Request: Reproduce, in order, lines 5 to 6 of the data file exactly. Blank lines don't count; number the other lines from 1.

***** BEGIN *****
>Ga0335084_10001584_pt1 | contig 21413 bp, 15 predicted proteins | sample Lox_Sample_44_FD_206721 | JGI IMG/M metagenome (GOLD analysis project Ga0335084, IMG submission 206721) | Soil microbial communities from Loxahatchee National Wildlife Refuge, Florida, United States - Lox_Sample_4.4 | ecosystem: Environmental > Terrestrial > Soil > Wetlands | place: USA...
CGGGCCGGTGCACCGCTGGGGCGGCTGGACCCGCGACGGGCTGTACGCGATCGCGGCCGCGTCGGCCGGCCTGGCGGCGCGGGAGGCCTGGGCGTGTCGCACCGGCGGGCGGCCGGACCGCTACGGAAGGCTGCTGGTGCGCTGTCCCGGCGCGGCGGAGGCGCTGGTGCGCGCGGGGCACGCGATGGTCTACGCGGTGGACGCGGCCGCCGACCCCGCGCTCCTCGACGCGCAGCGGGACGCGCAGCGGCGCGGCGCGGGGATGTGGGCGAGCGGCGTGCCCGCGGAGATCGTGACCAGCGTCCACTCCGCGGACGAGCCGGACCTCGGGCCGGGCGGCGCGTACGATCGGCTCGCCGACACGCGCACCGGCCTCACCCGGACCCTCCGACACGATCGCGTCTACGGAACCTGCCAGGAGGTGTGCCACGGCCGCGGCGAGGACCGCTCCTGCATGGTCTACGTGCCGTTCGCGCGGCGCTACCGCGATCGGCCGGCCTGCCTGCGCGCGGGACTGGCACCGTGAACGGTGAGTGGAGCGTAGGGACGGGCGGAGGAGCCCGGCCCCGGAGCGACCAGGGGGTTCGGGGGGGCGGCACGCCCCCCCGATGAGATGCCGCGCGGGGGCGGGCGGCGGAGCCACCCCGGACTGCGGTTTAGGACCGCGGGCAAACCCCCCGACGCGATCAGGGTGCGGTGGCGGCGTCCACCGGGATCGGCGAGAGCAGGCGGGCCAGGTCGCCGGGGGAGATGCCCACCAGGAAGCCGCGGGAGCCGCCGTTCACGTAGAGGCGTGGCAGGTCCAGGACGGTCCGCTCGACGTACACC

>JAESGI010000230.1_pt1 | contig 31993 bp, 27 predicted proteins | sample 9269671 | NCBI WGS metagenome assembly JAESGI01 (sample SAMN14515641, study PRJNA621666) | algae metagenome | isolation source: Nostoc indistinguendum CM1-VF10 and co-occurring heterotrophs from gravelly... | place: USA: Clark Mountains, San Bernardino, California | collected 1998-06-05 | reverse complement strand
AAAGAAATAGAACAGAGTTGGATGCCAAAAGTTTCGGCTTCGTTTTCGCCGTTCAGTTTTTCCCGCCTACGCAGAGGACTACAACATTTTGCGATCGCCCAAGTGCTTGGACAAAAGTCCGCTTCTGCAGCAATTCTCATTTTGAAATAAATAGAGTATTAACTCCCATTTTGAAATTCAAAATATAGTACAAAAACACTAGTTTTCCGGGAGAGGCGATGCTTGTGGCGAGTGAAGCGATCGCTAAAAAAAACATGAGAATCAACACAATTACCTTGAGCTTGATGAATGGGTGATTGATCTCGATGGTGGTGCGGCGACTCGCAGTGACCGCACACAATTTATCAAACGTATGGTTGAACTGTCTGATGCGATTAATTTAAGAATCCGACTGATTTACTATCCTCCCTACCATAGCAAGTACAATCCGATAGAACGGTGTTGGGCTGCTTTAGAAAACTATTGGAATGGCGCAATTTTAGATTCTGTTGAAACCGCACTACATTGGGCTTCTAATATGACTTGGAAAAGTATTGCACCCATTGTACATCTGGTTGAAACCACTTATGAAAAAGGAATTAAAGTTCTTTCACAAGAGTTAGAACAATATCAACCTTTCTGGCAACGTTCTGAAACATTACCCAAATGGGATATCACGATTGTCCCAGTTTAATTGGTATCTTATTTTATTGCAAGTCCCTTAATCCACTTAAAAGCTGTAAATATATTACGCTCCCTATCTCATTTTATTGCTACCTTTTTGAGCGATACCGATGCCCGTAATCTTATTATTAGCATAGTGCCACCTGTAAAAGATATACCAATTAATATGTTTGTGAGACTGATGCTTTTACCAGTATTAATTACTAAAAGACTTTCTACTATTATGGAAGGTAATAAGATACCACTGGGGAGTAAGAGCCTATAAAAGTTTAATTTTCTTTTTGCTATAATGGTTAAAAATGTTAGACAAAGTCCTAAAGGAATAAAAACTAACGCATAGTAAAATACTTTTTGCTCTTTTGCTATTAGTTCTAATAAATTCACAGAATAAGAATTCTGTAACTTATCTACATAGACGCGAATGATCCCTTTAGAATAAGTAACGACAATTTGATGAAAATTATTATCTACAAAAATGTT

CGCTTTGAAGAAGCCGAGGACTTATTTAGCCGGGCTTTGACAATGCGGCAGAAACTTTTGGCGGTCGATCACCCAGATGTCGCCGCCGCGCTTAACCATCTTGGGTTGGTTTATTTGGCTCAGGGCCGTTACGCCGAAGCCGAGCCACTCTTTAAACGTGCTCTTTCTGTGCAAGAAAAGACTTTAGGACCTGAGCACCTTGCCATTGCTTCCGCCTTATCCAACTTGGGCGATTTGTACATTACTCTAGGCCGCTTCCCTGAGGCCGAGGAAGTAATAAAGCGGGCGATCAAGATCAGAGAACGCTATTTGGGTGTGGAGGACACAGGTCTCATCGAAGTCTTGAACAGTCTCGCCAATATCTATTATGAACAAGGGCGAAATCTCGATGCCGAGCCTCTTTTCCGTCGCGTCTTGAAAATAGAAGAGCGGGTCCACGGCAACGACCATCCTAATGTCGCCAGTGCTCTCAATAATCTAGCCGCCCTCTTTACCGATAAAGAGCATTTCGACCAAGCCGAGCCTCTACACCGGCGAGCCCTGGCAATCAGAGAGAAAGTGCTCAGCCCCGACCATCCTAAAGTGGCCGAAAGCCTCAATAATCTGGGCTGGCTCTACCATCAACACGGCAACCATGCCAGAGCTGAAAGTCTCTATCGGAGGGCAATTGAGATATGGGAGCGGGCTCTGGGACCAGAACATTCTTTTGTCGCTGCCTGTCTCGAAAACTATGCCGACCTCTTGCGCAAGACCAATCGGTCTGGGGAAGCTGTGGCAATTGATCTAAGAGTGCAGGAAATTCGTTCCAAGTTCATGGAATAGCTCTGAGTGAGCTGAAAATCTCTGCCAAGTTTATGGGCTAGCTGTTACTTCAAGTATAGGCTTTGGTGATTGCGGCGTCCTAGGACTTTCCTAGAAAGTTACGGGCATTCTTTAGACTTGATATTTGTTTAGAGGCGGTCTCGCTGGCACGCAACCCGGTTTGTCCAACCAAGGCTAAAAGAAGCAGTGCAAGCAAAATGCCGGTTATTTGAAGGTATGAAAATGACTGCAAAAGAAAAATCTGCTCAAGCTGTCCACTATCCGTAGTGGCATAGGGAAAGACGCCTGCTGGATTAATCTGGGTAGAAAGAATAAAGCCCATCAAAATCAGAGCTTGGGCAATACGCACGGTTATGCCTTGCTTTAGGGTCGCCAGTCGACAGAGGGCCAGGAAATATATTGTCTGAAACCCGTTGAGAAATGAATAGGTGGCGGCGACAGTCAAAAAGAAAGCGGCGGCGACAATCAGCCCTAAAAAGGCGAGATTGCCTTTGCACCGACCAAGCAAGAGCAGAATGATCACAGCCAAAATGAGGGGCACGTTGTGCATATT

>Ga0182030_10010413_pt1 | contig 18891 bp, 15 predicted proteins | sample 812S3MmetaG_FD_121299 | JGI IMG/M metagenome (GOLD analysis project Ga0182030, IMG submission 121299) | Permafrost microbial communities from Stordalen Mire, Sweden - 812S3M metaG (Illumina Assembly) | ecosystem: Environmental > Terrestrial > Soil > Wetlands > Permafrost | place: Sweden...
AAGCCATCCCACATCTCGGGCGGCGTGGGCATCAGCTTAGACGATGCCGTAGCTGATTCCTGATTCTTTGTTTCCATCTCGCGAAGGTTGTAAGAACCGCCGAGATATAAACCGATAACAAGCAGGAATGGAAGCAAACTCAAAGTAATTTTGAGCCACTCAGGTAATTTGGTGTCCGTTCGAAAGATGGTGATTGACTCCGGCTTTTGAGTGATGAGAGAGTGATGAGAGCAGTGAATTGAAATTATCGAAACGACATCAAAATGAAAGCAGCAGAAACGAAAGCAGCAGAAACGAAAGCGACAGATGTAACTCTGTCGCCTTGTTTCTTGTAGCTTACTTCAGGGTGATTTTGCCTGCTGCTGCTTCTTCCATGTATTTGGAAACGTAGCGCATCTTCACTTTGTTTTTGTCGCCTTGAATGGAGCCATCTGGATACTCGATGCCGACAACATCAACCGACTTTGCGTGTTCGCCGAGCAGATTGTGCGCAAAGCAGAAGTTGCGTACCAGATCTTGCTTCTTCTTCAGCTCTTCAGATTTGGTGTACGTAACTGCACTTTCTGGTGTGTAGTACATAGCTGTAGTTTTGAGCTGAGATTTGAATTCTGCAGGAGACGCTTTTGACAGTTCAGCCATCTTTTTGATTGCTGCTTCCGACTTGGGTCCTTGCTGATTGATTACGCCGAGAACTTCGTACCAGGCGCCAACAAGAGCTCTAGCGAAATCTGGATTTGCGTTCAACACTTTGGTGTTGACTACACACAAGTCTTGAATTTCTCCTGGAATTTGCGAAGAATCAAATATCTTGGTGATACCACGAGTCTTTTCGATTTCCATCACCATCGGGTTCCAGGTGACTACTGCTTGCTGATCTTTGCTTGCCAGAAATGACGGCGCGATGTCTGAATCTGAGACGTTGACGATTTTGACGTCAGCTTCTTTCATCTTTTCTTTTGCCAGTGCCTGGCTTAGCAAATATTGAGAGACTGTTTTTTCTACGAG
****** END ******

CGCTTTGAAGAAGCCGAGGACTTATTTAGCCGGGCTTTGACAATGCGGCAGAAACTTTTGGCGGTCGATCACCCAGATGTCGCCGCCGCGCTTAACCATCTTGGGTTGGTTTATTTGGCTCAGGGCCGTTACGCCGAAGCCGAGCCACTCTTTAAACGTGCTCTTTCTGTGCAAGAAAAGACTTTAGGACCTGAGCACCTTGCCATTGCTTCCGCCTTATCCAACTTGGGCGATTTGTACATTACTCTAGGCCGCTTCCCTGAGGCCGAGGAAGTAATAAAGCGGGCGATCAAGATCAGAGAACGCTATTTGGGTGTGGAGGACACAGGTCTCATCGAAGTCTTGAACAGTCTCGCCAATATCTATTATGAACAAGGGCGAAATCTCGATGCCGAGCCTCTTTTCCGTCGCGTCTTGAAAATAGAAGAGCGGGTCCACGGCAACGACCATCCTAATGTCGCCAGTGCTCTCAATAATCTAGCCGCCCTCTTTACCGATAAAGAGCATTTCGACCAAGCCGAGCCTCTACACCGGCGAGCCCTGGCAATCAGAGAGAAAGTGCTCAGCCCCGACCATCCTAAAGTGGCCGAAAGCCTCAATAATCTGGGCTGGCTCTACCATCAACACGGCAACCATGCCAGAGCTGAAAGTCTCTATCGGAGGGCAATTGAGATATGGGAGCGGGCTCTGGGACCAGAACATTCTTTTGTCGCTGCCTGTCTCGAAAACTATGCCGACCTCTTGCGCAAGACCAATCGGTCTGGGGAAGCTGTGGCAATTGATCTAAGAGTGCAGGAAATTCGTTCCAAGTTCATGGAATAGCTCTGAGTGAGCTGAAAATCTCTGCCAAGTTTATGGGCTAGCTGTTACTTCAAGTATAGGCTTTGGTGATTGCGGCGTCCTAGGACTTTCCTAGAAAGTTACGGGCATTCTTTAGACTTGATATTTGTTTAGAGGCGGTCTCGCTGGCACGCAACCCGGTTTGTCCAACCAAGGCTAAAAGAAGCAGTGCAAGCAAAATGCCGGTTATTTGAAGGTATGAAAATGACTGCAAAAGAAAAATCTGCTCAAGCTGTCCACTATCCGTAGTGGCATAGGGAAAGACGCCTGCTGGATTAATCTGGGTAGAAAGAATAAAGCCCATCAAAATCAGAGCTTGGGCAATACGCACGGTTATGCCTTGCTTTAGGGTCGCCAGTCGACAGAGGGCCAGGAAATATATTGTCTGAAACCCGTTGAGAAATGAATAGGTGGCGGCGACAGTCAAAAAGAAAGCGGCGGCGACAATCAGCCCTAAAAAGGCGAGATTGCCTTTGCACCGACCAAGCAAGAGCAGAATGATCACAGCCAAAATGAGGGGCACGTTGTGCATATT

>Ga0182030_10010413_pt1 | contig 18891 bp, 15 predicted proteins | sample 812S3MmetaG_FD_121299 | JGI IMG/M metagenome (GOLD analysis project Ga0182030, IMG submission 121299) | Permafrost microbial communities from Stordalen Mire, Sweden - 812S3M metaG (Illumina Assembly) | ecosystem: Environmental > Terrestrial > Soil > Wetlands > Permafrost | place: Sweden...